Washington — Since FCC Chairman Ajit Pai’s plan to repeal net neutrality rules was released, there has been widespread concern expressed from the public, startups, and Internet companies, launching a heated debate. Last week, a speech by Pai muddied the waters surrounding the plan to dismantle net neutrality.
The speech tried to deflect attention from Internet Service Providers (ISPs) to edge providers, claiming that web-based services are the real worry when it comes to limiting consumer choice of content. Pai stated: “[D]espite all the talk about the fear that broadband providers could decide what Internet content consumers can see, recent experience shows that so-called edge providers are in fact deciding what content they see. These providers routinely block or discriminate against content they don’t like.”
It’s easy to confuse the terms block and throttle, but in the context of the net neutrality debate, they refer to an ISP’s ability to block or throttle any and all traffic requested by the user while it’s going through their part of the network. Chairman Pai’s use of these terms in a separate context is an attempt to confuse and distract. It also fails to offer a compelling justification for repealing the 2015 Open Internet rules that were approved by a Federal Appeals Court just last year.
At its core, the principle of net neutrality is that all data and all legal Internet traffic should be treated in a non-discriminatory manner. The 2015 rules upheld this principle by banning anti-competitive practices such as blocking, throttling, and discrimination. The FCC applied these rules to the only actors who have the incentive and ability to undermine net neutrality by engaging in these practices — the biggest ISPs. As CCIA argued in an amicus brief at the D.C. Circuit, ISPs have enormous control over the delivery of the Internet to consumers. ISPs have a unique power over web traffic including the exclusive ability to control traffic at interconnection points, which are necessary for edge providers even to reach their customers. Absent clear net neutrality rules, ISPs are free to extract tolls at these points or degrade delivery of web traffic to their subscribers.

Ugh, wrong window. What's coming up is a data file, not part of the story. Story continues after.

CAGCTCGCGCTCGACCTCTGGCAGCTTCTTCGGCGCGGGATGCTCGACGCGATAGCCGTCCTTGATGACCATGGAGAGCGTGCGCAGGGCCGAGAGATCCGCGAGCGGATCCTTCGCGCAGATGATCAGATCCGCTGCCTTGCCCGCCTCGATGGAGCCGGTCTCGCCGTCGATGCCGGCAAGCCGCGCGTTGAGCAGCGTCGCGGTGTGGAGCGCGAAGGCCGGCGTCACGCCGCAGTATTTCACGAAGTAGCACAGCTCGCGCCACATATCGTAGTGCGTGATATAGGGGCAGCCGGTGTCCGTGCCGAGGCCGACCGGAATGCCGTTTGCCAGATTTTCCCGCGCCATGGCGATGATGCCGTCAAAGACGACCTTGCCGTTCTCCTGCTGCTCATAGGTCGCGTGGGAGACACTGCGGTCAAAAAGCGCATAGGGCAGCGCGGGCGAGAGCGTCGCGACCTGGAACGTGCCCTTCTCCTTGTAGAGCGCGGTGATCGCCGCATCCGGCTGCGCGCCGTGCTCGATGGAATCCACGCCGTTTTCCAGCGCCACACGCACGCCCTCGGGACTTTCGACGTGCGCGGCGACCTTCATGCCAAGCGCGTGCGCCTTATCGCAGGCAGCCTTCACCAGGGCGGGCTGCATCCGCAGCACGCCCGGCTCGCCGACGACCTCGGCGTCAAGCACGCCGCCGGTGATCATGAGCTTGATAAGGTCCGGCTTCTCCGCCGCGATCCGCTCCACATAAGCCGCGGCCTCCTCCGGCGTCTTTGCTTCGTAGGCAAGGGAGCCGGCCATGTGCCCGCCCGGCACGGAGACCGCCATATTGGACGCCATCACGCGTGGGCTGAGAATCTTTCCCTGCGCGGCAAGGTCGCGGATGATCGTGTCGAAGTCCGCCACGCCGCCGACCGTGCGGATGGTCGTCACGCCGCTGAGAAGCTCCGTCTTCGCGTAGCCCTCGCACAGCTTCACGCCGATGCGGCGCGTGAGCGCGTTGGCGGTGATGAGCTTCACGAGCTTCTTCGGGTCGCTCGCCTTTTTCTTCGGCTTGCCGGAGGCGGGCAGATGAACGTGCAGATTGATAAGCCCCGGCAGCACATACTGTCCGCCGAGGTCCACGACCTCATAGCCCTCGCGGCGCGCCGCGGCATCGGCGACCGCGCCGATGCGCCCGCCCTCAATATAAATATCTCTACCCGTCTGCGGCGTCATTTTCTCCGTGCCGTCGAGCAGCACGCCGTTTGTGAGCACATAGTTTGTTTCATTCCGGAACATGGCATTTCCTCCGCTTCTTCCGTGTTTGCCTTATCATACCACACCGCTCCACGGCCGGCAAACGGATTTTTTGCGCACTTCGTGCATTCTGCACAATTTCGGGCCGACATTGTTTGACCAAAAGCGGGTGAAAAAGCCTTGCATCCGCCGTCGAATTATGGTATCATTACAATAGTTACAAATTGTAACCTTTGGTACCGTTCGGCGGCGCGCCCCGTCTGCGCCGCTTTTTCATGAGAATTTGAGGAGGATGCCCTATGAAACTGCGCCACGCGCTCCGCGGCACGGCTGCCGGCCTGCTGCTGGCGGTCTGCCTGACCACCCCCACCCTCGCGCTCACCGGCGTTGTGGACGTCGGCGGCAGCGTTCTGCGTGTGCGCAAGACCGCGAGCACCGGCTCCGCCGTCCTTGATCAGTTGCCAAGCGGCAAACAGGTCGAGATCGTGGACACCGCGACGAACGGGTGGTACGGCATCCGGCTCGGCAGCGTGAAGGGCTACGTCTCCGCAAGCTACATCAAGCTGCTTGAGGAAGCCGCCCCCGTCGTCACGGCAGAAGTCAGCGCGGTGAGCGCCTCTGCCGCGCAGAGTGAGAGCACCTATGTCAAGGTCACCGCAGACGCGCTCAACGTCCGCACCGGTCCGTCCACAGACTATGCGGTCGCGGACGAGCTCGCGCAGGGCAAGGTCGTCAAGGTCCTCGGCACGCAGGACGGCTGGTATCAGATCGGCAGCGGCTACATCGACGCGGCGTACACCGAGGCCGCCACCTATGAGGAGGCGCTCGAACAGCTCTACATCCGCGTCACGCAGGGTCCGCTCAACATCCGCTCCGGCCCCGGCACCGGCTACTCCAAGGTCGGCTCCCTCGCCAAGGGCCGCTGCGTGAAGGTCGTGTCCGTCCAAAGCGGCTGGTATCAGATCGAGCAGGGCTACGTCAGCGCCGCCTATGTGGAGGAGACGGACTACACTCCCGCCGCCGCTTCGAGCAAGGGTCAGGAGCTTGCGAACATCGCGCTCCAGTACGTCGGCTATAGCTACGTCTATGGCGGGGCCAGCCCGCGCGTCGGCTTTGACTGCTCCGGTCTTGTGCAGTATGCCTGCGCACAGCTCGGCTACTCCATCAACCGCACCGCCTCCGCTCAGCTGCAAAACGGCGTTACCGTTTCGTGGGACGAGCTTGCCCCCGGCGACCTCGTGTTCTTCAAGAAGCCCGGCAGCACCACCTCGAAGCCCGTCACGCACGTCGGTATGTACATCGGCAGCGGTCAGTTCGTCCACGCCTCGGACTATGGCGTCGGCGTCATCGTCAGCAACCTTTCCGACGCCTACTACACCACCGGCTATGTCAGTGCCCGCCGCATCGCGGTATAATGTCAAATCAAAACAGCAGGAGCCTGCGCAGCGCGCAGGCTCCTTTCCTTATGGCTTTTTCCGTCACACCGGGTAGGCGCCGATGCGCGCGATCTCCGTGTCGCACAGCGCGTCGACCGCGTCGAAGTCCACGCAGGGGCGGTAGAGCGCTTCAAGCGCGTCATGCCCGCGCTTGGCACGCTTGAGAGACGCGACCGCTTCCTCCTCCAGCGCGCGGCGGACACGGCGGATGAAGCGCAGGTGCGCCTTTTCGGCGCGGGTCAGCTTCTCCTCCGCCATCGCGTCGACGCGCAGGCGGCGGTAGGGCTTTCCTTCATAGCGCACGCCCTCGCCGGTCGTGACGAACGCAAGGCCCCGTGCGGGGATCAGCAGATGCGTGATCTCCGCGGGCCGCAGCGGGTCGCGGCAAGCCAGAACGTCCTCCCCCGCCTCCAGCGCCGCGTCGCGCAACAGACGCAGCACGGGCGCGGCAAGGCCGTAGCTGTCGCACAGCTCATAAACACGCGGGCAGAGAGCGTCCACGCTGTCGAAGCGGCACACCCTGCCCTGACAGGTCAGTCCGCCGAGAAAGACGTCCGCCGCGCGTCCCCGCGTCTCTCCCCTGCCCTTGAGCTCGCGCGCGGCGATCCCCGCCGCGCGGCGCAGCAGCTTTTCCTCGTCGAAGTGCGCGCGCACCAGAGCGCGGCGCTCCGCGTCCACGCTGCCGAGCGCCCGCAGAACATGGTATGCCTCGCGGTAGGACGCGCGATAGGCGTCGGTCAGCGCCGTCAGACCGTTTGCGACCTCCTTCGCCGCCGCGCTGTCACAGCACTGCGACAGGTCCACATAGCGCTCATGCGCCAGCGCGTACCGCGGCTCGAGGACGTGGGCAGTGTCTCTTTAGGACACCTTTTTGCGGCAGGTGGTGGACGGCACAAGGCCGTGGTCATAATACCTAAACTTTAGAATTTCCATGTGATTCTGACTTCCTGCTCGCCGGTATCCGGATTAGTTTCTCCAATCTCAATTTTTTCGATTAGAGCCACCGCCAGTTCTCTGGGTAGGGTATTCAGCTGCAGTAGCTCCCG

Pai’s ‘whataboutism’ thus fails on two counts. First, it in no way addresses broadband providers’ incentive and ability to engage in discriminatory practices — AT&T and Comcast have done so in the past, and without these rules, they’ll be unleashed to do so in the future. Second, it ignores that edge providers are subject to significant competitive pressures that ISPs are not. Lost in the Chairman’s speech was the fact that edge providers just don’t have the same massive control over internet users as broadband internet access providers — and the law reflects that.
This false equivalence does not inform the debate. The debate should return to the heart of net neutrality – ensuring an open Internet free of ISP interference by blocking, throttling, or discrimination schemes.